Gender, Rights and Resilience

Jocelyn Kelly, Emily Ausubel, Emma Kenny, Meredith Blake, Christine Heckman, Sonia Rastogi, and Vandana Sharma. 9/2021. “Measuring gender-based violence risk mitigation in humanitarian settings: results from a comprehensive desk review and systematic mapping.” BMJ Open. Read PublicationAbstract

Objectives: To systematically document measurement approaches used in the monitoring and evaluation of gender-based violence (GBV) risk mitigation activities, categorise the types of available literature produced by sector, identify existing tools and measures and identify knowledge gaps within the humanitarian sector.

Design: Systematic mapping and in-depth review.

Data sources: Pubmed, Global Health, PsychInfo, ReliefWeb, OpenGrey (grey literature), Google Scholar, Web of Science (Social Science Index)

Eligibility criteria: a structured search strategy was systematically applied to 17 databases as well as registers, websites and other resources to identify materials published between 1 January 2005 and 15 May 2019.

Data extraction and synthesis: Those resources that met the inclusion criteria underwent a comprehensive full-text review. A detailed matrix was developed and key data from each resource were extracted to allow for the assessment of patterns in thematic areas.

Results: A total of 2108 documents were screened. Overall, 145 documents and 112 tools were reviewed, representing 10 different humanitarian sectors. While numerous resources exist, many lack sufficient information on how to monitor outputs or outcomes of GBV risk mitigation activities. There is also limited guidance on how to integrate the measurement of GBV risk mitigation into existing monitoring and evaluation frameworks. Those reports that aimed to measure GBV risk mitigation activities mostly employed qualitative methods and few measured the impact of a GBV risk mitigation with robust research designs.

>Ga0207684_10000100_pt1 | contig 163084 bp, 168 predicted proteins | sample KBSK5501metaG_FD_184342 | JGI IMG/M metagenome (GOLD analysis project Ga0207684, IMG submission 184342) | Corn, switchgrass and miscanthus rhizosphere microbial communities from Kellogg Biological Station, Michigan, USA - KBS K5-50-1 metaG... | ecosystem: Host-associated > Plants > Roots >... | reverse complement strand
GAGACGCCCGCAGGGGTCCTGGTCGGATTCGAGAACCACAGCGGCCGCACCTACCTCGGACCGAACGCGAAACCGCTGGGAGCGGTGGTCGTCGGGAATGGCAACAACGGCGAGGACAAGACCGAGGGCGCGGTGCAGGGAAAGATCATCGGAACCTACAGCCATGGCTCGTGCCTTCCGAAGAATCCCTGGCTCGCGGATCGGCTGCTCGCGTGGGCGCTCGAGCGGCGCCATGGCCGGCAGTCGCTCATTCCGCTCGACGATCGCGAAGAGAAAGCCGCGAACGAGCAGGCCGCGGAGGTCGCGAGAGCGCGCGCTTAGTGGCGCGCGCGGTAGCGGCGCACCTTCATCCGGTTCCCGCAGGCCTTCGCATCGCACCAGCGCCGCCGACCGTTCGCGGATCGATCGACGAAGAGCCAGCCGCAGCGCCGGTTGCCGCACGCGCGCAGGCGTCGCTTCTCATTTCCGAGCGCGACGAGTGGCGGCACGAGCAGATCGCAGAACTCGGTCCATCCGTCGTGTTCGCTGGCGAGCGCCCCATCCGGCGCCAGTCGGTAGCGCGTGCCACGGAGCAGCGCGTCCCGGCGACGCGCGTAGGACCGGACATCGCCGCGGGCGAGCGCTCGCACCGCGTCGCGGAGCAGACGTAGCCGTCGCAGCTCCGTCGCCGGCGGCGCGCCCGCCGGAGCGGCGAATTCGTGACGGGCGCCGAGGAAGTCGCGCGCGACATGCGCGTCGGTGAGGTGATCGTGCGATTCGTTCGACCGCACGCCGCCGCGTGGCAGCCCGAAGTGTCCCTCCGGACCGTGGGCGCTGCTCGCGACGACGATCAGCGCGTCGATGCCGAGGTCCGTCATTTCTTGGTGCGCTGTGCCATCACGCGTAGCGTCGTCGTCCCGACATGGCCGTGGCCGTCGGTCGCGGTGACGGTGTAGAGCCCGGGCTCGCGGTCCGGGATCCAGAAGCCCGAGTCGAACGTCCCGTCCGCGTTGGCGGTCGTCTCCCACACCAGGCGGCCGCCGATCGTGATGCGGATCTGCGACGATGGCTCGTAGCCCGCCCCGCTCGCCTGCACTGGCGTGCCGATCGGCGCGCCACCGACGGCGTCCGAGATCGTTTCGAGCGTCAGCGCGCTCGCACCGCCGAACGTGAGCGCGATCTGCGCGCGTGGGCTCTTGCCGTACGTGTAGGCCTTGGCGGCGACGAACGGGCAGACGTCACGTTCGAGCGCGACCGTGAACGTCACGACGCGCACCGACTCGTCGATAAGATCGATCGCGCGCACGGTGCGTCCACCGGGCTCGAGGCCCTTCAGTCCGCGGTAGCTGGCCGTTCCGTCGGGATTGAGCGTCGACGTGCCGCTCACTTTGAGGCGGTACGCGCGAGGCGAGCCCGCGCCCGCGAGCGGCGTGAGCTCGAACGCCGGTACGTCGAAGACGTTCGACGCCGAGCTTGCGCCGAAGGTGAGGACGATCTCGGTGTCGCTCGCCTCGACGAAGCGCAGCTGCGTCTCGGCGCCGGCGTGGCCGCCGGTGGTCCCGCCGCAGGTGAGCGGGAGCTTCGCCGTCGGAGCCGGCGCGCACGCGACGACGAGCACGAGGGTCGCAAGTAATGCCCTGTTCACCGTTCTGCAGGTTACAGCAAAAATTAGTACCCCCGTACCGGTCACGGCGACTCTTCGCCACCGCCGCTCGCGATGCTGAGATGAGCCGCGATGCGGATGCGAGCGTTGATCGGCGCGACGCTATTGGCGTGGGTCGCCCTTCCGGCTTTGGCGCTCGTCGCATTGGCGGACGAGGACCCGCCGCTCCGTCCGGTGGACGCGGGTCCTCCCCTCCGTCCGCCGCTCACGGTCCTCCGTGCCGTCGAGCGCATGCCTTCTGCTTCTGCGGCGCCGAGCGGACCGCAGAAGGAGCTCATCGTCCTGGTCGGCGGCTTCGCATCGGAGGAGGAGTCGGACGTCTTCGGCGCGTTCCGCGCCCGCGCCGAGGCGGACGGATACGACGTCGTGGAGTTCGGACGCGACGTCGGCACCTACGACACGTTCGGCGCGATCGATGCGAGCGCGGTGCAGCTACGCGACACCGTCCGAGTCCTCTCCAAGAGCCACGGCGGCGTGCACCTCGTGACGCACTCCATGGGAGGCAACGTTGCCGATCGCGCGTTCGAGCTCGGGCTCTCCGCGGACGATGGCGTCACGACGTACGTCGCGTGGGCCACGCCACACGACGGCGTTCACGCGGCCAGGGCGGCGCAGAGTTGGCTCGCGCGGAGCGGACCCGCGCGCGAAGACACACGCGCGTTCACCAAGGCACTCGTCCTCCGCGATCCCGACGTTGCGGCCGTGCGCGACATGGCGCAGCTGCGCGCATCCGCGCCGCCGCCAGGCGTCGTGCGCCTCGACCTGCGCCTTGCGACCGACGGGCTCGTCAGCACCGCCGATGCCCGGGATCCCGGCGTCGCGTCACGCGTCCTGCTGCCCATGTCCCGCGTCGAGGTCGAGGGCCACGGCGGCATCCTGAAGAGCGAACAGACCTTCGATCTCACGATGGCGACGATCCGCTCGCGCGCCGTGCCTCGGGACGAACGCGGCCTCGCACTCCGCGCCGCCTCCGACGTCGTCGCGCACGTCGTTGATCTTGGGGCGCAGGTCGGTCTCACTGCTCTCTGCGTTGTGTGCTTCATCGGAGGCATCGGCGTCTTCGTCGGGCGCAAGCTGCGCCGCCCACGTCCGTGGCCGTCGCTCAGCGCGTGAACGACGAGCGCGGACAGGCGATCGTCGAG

Conclusions: Recent efforts to adapt humanitarian response to COVID-19 have highlighted new and existing challenges for GBV risk mitigation. There is a significant gap in the evidence base around the effectiveness of GBV risk mitigation across all sectors. Understanding and strengthening measurement approaches in GBV risk mitigation remains a critical task for humanitarian response.

Luissa Vahedi, Jessica Anania, and Jocelyn Kelly. 8/2021. Gender-Based Violence and COVID-19 in Fragile Settings: A Syndemic Model. Read PublicationAbstract
The long-standing pandemic of gender-based violence has been worsened by COVID-19 and related containment measures, particularly in fragile settings marked by conflict, poverty, and weak infrastructure. At the same time, the implementation of gender-insensitive COVID-19 control policies can exacerbate the community transmission of COVID-19. These interactions form a syndemic—two or more pandemics whose interactions compound the severity of each. This report identifies the key avenues through which these two pandemics have synergistic effects and offers recommendations for mitigating their impact.
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Leah Waid

Intern, Program on Gender, Rights, and Resilience

Leah Waid is a research intern with the Program on Gender, Rights, and Resilience (GR2). She works with Dr. Jocelyn Kelly on a variety of projects related...

Read more about Leah Waid
Physicians Human for Rights and Harvard Humanitarian Initiative. 5/2009. Nowhere to Turn: Failure to Protect, Support and Assure Justice for Darfuri Women.Abstract

Nowhere to Turn is a report documenting the scope and long-term impact of rape and other sexual violence experienced by women who fled attacks on their villages in Darfur and are now refugees in neighboring Chad. The report is based on a scientific study, conducted in partnership with Physicians for Human Rights, of women's accounts of rape and other crimes against humanity that they have experienced in Darfur, as well as rape and deprivations of basic needs in refugee camps in Chad.

Harvard Humanitarian Initiative. 8/2009. Characterizing Sexual Violence in the Democratic Republic of the Congo: Profiles of Violence, Community Responses, and Implications for the Protection of Women.Abstract

This report uses both quantitative and qualitative methods to explore sexual violence in the Democratic Republic of Congo.  Results from this report show the sexual violence perpetrated by armed actors in the DRC has features that indicate rape is being used as a weapon of war. The violence in DRC embodies a new kind of war emerging in the 21st century - one that occurs in villages more than battlefields and affects more civilians than armed combatants.